Hard to swallow

Three hospitals in Leicester have banned their staff from drinking tea and coffee in public areas. Christopher Hirst explains why he thinks that a cuppa is every worker's right
Which animals are nearly extinct?

Which animals are nearly extinct?

Conservationists in Kenya are in mourning after the death of a white northern rhino, which has left the species with a single male. These are the other species on the brink
12 best children's shoes

Perfect for leaf-kicking: 12 best children's shoes

Find footwear perfect to keep kids' feet protected this autumn
Anderlecht vs Arsenal: Gunners' ray of light Aaron Ramsey shines again

Arsenal’s ray of light ready to shine again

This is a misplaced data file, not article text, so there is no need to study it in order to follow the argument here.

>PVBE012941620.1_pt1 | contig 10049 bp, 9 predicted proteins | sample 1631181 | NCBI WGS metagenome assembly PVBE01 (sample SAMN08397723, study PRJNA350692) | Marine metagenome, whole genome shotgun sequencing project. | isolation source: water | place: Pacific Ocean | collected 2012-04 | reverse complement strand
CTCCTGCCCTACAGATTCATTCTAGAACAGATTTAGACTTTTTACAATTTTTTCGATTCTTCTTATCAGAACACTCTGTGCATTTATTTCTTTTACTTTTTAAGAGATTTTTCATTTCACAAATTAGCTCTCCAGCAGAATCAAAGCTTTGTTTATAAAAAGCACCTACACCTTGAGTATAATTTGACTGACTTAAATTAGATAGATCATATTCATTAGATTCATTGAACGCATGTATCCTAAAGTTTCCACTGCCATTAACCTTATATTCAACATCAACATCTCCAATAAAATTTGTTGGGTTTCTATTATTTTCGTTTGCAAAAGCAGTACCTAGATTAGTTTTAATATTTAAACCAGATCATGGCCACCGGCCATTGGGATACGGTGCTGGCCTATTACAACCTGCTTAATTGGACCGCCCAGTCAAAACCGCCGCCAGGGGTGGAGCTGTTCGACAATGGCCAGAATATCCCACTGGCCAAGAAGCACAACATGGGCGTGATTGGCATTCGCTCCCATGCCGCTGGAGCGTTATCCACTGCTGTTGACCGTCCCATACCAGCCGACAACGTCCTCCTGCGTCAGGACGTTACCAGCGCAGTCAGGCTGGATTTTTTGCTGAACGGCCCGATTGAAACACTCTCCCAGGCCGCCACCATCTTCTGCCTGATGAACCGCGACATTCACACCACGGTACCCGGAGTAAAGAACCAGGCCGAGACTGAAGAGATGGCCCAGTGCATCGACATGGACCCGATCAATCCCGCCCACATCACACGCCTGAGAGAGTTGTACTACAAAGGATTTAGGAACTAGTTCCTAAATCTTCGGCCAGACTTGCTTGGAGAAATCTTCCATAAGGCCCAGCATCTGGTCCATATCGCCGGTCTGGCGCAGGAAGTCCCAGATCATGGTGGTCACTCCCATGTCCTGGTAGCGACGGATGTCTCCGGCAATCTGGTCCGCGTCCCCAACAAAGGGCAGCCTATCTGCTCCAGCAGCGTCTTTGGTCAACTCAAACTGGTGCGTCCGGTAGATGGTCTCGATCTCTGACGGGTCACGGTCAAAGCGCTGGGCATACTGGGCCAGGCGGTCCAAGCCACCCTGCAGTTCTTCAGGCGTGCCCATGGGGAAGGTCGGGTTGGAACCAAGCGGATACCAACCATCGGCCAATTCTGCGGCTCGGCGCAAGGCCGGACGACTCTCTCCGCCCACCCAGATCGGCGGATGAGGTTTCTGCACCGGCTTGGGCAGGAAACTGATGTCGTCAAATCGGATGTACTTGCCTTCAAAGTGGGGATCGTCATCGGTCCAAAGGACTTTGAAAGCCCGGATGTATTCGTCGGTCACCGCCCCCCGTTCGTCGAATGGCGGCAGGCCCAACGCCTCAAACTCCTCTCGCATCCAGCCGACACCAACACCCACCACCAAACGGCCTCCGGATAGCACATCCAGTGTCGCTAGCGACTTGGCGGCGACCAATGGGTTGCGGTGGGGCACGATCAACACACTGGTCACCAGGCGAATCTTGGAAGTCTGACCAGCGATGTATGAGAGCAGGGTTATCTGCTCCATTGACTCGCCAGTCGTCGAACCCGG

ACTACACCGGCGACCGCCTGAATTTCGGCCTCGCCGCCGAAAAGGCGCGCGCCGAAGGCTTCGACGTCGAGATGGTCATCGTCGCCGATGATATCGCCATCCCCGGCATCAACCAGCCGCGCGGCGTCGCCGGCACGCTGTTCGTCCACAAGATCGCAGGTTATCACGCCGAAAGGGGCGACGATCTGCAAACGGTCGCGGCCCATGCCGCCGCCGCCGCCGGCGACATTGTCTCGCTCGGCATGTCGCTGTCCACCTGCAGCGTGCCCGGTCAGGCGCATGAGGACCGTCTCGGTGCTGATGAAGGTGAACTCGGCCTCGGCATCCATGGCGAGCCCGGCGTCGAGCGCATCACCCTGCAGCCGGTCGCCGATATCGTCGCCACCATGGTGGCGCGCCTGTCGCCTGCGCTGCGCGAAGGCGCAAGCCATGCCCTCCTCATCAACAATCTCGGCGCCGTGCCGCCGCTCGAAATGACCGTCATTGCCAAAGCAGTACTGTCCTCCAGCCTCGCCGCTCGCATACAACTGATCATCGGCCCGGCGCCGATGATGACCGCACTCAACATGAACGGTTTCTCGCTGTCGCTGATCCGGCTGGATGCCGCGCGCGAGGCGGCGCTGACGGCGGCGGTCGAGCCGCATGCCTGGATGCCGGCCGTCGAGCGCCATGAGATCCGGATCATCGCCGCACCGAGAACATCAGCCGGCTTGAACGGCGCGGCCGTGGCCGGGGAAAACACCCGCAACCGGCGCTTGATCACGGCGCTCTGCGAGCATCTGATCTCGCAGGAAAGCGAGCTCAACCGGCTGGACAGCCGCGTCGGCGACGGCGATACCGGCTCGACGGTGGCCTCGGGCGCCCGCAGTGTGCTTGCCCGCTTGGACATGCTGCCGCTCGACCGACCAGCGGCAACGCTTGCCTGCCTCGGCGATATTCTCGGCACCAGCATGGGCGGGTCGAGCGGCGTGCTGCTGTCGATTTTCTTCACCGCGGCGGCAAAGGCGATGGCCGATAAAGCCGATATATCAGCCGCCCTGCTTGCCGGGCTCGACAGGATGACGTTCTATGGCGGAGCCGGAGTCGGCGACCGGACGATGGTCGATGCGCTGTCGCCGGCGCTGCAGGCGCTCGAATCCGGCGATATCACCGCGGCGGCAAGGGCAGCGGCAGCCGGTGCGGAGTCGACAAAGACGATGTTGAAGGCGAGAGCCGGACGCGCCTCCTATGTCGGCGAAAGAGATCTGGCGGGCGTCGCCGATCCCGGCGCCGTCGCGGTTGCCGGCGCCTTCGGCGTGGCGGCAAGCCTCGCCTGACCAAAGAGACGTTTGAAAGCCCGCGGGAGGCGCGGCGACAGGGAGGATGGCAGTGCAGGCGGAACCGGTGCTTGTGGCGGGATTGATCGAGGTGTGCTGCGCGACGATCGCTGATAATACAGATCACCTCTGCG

Aaron Ramsey’s injury record has prompted a club investigation. For now, the midfielder is just happy to be fit to face Anderlecht in the Champions League
Comment: David Moyes' show of sensitivity thrown back in his face by former Manchester United manager Sir Alex Ferguson

Moyes’ show of sensitivity thrown back in his face... by Ferguson

Manchester United legend tramples on successor who resisted criticising his inheritance
Two super-sized ships have cruised into British waters, but how big can these behemoths get?

Super-sized ships: How big can they get?

Two of the largest vessels in the world cruised into UK waters last week
British doctors on brink of 'cure' for paralysis with spinal cord treatment

British doctors on brink of cure for paralysis

Sufferers can now be offered the possibility of cure thanks to a revolutionary implant of regenerative cells
Ranked seventh in world’s best tourist cities - not London, or Edinburgh, but Salisbury

Lonely Planet’s Best in Travel 2015

UK city beats Vienna, Paris and New York to be ranked seventh in world’s best tourist destinations - but it's not London